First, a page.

import Json.Decode exposing (decodeString, int)
import Test exposing (test)
import Expect
test "Json.Decode.int can decode the number 42." <|
\_ ->
case decodeString int "42" of
Ok _ ->
Expect.pass
Err err ->
Expect.fail err
```

Fails with the given message.

```
import Json.Decode exposing (decodeString, int)
import Test exposing (test)
import Expect
test "Json.Decode.int can decode the number 42." <|
\_ ->
case decodeString int "42" of
Ok _ ->
Expect.pass
Err err ->
Expect.fail err
```

If the given expectation fails, replace its failure message with a custom one.

```
"something"
|> Expect.equal "something else"
|> Expect.onFail "thought those two strings would be the same"
```

## Guide to Floating Point Comparison

In general, if you are multiplying, you want relative tolerance, and if you're adding, you want absolute tolerance. If you are doing both, you want both kinds of tolerance, or to split the calculation into smaller parts for testing.

### Absolute Tolerance

Let's say we want to figure out if our estimation of pi is precise enough.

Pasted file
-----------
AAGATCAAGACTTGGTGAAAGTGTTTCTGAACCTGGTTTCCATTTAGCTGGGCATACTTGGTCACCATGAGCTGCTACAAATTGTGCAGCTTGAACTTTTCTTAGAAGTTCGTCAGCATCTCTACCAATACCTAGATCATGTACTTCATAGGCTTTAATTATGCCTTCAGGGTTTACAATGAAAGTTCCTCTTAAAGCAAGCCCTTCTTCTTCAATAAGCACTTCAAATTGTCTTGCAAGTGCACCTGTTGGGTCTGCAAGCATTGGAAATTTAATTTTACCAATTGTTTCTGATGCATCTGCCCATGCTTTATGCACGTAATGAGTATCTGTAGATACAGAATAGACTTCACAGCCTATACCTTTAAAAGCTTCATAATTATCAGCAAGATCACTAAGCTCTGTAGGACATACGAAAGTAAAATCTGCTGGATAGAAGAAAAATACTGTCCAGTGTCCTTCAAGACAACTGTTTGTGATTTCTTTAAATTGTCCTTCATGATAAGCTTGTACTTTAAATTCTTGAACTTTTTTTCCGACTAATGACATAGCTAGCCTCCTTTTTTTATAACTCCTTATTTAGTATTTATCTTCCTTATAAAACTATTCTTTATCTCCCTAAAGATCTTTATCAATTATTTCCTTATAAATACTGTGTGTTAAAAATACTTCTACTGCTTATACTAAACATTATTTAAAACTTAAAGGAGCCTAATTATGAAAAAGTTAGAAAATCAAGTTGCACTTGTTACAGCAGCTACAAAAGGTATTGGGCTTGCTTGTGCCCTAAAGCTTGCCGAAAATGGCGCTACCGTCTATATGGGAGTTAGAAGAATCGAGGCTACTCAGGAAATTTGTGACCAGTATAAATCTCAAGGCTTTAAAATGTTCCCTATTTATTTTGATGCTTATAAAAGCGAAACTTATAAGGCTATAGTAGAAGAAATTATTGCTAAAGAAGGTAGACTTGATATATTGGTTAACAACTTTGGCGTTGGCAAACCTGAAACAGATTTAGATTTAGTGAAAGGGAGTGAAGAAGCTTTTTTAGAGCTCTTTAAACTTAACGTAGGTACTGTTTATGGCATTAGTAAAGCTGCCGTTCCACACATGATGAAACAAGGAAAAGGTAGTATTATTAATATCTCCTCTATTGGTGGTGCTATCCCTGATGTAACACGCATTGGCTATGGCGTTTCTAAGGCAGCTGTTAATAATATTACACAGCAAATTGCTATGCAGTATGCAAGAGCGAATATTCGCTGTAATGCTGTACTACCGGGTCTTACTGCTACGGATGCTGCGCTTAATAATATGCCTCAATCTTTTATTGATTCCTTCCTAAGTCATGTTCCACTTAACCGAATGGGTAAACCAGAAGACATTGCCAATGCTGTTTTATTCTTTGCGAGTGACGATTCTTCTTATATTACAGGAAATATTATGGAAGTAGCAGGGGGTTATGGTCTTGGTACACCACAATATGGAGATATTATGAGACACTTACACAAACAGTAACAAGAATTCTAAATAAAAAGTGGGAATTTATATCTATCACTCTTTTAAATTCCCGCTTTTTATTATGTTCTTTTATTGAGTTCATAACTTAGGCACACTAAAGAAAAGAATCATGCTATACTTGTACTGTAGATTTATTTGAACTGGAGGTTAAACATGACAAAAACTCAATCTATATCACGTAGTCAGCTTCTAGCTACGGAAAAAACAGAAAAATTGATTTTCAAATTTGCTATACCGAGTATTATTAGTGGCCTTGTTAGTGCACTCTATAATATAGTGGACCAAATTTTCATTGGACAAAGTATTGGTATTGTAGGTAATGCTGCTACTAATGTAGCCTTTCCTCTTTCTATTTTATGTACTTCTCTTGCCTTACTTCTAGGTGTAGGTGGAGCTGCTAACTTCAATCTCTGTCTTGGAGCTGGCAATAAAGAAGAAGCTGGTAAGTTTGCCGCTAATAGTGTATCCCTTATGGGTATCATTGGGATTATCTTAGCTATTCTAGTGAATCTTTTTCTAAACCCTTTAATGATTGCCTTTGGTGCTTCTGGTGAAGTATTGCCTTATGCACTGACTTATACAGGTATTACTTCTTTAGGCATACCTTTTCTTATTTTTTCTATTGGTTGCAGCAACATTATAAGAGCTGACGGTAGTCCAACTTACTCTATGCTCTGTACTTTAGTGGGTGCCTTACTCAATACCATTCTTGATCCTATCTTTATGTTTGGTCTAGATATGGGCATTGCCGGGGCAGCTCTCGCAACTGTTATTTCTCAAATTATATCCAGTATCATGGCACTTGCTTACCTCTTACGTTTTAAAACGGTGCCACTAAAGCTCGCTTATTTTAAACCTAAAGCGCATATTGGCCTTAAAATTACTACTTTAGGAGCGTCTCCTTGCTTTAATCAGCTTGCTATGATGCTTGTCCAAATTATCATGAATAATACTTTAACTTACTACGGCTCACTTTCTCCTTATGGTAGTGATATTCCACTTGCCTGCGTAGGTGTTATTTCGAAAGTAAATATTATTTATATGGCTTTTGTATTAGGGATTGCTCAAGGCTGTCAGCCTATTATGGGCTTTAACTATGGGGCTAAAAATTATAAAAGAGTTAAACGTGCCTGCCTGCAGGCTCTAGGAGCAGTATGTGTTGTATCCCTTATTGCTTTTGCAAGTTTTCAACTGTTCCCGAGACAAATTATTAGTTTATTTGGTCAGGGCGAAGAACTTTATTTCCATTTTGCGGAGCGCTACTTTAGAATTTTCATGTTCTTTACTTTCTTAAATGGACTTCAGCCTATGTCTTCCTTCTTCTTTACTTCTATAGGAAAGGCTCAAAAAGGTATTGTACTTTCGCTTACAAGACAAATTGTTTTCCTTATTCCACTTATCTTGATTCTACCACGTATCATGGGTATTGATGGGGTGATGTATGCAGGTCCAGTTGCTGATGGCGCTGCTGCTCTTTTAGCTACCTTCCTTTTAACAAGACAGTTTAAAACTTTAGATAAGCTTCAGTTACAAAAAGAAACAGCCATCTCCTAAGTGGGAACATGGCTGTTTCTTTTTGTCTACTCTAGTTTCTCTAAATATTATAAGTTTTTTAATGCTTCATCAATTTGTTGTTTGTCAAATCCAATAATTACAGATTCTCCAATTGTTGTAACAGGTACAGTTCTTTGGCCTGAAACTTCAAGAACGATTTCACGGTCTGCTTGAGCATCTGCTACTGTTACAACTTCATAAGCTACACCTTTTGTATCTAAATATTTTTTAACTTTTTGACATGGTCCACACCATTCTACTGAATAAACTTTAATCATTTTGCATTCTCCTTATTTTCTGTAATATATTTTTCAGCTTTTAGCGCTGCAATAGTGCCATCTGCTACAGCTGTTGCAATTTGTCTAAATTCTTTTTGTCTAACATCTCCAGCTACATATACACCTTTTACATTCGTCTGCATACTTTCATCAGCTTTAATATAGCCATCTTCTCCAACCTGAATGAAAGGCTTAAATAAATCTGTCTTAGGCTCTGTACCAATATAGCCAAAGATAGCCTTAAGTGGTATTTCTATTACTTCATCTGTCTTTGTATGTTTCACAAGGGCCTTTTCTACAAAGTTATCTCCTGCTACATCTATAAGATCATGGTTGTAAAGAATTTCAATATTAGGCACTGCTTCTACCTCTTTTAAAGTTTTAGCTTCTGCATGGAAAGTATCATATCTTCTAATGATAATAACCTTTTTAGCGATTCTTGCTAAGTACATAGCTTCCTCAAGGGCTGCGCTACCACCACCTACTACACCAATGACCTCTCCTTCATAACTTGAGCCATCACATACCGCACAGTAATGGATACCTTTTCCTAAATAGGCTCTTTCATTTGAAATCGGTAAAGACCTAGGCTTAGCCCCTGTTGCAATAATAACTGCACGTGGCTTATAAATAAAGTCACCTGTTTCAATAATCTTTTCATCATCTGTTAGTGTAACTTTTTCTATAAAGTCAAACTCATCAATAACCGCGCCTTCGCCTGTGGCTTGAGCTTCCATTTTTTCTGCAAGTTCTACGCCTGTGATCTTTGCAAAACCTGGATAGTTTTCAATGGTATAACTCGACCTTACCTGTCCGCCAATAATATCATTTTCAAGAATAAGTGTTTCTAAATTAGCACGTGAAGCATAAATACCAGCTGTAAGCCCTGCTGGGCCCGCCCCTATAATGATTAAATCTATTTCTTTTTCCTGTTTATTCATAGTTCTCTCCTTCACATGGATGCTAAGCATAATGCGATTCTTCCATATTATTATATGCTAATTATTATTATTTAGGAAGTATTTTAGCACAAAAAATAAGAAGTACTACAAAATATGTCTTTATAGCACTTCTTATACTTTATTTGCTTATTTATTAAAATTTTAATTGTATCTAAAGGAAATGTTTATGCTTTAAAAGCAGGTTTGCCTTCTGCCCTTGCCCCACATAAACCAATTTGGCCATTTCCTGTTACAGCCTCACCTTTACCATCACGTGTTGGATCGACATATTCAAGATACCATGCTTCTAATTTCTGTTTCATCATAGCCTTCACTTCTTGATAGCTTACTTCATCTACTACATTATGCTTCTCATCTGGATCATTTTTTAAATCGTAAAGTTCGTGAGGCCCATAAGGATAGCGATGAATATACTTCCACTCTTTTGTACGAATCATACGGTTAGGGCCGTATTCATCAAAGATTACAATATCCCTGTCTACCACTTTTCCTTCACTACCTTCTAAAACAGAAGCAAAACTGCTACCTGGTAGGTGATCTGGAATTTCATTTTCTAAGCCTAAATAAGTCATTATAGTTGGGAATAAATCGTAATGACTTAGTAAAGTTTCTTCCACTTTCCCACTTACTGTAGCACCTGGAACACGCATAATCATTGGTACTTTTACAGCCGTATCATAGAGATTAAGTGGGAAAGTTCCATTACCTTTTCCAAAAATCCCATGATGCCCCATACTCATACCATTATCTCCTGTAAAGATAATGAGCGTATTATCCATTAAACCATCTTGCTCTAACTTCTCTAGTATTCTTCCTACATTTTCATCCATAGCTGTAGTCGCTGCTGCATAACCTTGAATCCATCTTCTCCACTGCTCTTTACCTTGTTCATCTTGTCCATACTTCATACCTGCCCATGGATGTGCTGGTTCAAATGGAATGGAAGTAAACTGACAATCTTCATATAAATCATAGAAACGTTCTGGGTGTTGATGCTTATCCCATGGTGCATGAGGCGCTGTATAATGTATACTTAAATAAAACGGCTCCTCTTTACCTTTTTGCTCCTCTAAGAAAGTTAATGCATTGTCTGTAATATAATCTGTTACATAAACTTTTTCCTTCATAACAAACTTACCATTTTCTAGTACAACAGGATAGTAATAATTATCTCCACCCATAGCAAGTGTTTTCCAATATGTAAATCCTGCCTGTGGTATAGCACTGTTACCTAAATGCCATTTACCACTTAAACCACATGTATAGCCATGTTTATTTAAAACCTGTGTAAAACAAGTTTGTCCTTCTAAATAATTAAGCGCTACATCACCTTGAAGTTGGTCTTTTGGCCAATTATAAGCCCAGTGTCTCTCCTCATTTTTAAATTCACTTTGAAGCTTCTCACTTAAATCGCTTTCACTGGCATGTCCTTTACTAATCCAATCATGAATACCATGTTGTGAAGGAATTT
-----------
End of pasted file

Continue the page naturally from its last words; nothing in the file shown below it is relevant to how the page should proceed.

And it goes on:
Is `3.14`

within `0.01`

of `pi`

? Yes, because `3.13 < pi < 3.15`

.

```
test "3.14 approximates pi with absolute precision" <|
\_ ->
3.14 |> Expect.within (Absolute 0.01) pi
```

### Relative Tolerance

What if we also want to know if our circle circumference estimation is close enough?

Let's say our circle has a radius of `r`

meters. The formula for circle circumference is `C=2*r*pi`

.
To make the calculations a bit easier (ahem), we'll look at half the circumference; `C/2=r*pi`

.
Is `r * 3.14`

within `0.01`

of `r * pi`

?
That depends, what does `r`

equal? If `r`

is `0.01`

mm, or `0.00001`

meters, we're comparing
`0.00001 * 3.14 - 0.01 < r * pi < 0.00001 * 3.14 + 0.01`

or `-0.0099686 < 0.0000314159 < 0.0100314`

.
That's a huge tolerance! A circumference that is *a thousand times longer* than we expected would pass that test!